The landmark Katrina case, Corban vs. USAA, has settled on the usual "undisclosed terms."
The case established that wind damage is covered even if water contributes to the loss, a fact insurance companies tried to fight after Hurricane Katrina.
The Mississippi Supreme Court decision came in October 2009, far too late to help countless policyholders who settled under an erroneous federal ruling that came down much earlier.
The 5th U.S. Circuit Court of Appeals could have certified the question to Mississippi's Supreme Court, which has say over state-governed insurance contracts, but chose not to.
The federal legal system, in fact, has let down policyholders in more ways than one. Magistrate Judge Robert Walker in particular has allowed insurance companies to seal many documents they have been compelled to turn over to policyholders during trial preparation.
The companies claim these documents contain "trade secrets" or otherwise privileged information. In some cases, policyholder attorneys agree up front to allow insurance records to be sealed. Less fuss that way.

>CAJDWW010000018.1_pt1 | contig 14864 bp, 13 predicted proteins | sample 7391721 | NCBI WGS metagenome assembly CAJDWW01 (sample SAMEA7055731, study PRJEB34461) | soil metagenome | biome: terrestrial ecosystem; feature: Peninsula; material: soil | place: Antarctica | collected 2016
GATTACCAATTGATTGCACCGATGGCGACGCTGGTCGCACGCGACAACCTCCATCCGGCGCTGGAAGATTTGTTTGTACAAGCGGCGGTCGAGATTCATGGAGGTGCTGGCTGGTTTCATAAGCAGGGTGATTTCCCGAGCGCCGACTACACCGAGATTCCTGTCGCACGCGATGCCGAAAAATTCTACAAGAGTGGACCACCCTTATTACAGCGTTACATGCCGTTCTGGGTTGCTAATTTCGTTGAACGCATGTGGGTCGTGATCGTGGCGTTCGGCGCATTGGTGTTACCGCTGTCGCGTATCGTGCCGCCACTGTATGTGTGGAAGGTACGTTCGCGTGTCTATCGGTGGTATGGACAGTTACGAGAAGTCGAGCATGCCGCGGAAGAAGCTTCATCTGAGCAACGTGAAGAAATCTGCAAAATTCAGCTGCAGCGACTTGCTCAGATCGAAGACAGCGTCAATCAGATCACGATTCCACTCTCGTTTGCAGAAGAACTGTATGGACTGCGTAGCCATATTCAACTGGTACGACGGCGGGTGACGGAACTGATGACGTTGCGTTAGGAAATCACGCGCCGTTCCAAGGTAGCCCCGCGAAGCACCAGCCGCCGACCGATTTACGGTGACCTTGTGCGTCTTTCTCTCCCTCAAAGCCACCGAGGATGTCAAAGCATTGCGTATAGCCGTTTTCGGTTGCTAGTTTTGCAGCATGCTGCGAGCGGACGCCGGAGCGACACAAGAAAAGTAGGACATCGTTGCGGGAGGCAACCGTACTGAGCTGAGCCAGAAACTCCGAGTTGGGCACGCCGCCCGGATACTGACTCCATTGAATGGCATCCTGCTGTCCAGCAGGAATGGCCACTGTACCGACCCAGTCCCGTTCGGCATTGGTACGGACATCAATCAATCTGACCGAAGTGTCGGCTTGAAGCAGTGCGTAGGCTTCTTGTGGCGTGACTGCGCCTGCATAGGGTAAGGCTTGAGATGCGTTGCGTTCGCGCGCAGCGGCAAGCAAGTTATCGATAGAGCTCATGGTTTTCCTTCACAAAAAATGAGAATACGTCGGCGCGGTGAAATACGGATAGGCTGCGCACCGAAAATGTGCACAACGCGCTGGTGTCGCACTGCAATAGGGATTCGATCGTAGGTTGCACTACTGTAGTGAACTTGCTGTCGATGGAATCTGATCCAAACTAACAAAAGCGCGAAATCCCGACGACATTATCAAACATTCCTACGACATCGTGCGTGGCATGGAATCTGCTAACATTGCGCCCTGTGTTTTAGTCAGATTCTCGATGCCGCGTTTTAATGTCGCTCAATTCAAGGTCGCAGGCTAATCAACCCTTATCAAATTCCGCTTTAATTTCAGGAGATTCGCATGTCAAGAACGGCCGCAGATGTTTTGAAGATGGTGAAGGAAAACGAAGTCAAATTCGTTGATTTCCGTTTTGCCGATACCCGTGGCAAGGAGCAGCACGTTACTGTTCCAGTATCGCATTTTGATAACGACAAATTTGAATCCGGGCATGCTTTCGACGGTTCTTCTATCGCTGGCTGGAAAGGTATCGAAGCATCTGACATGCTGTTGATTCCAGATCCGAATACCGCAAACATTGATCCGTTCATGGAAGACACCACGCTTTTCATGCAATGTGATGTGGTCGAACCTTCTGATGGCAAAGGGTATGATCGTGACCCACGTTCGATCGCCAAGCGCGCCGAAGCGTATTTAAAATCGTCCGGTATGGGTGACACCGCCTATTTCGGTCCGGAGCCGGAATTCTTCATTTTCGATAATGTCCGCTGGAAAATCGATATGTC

And when the case settles, only the parties involved know the terms.
The public never gets to learn how or why insurance companies decided to fight paying wind claims where tidal surge was involved. The public never gets to learn what those claims were worth at the end of hard-fought legal battles.
When I first started looking at insurance lawsuits across the country after Katrina, I wondered how insurance companies could continue the same claims denial practices over and over, from state to state.
After watching the Katrina legal system grind along, I wonder no more. Time and secrecy are weapons insurance companies have become expert at wielding.
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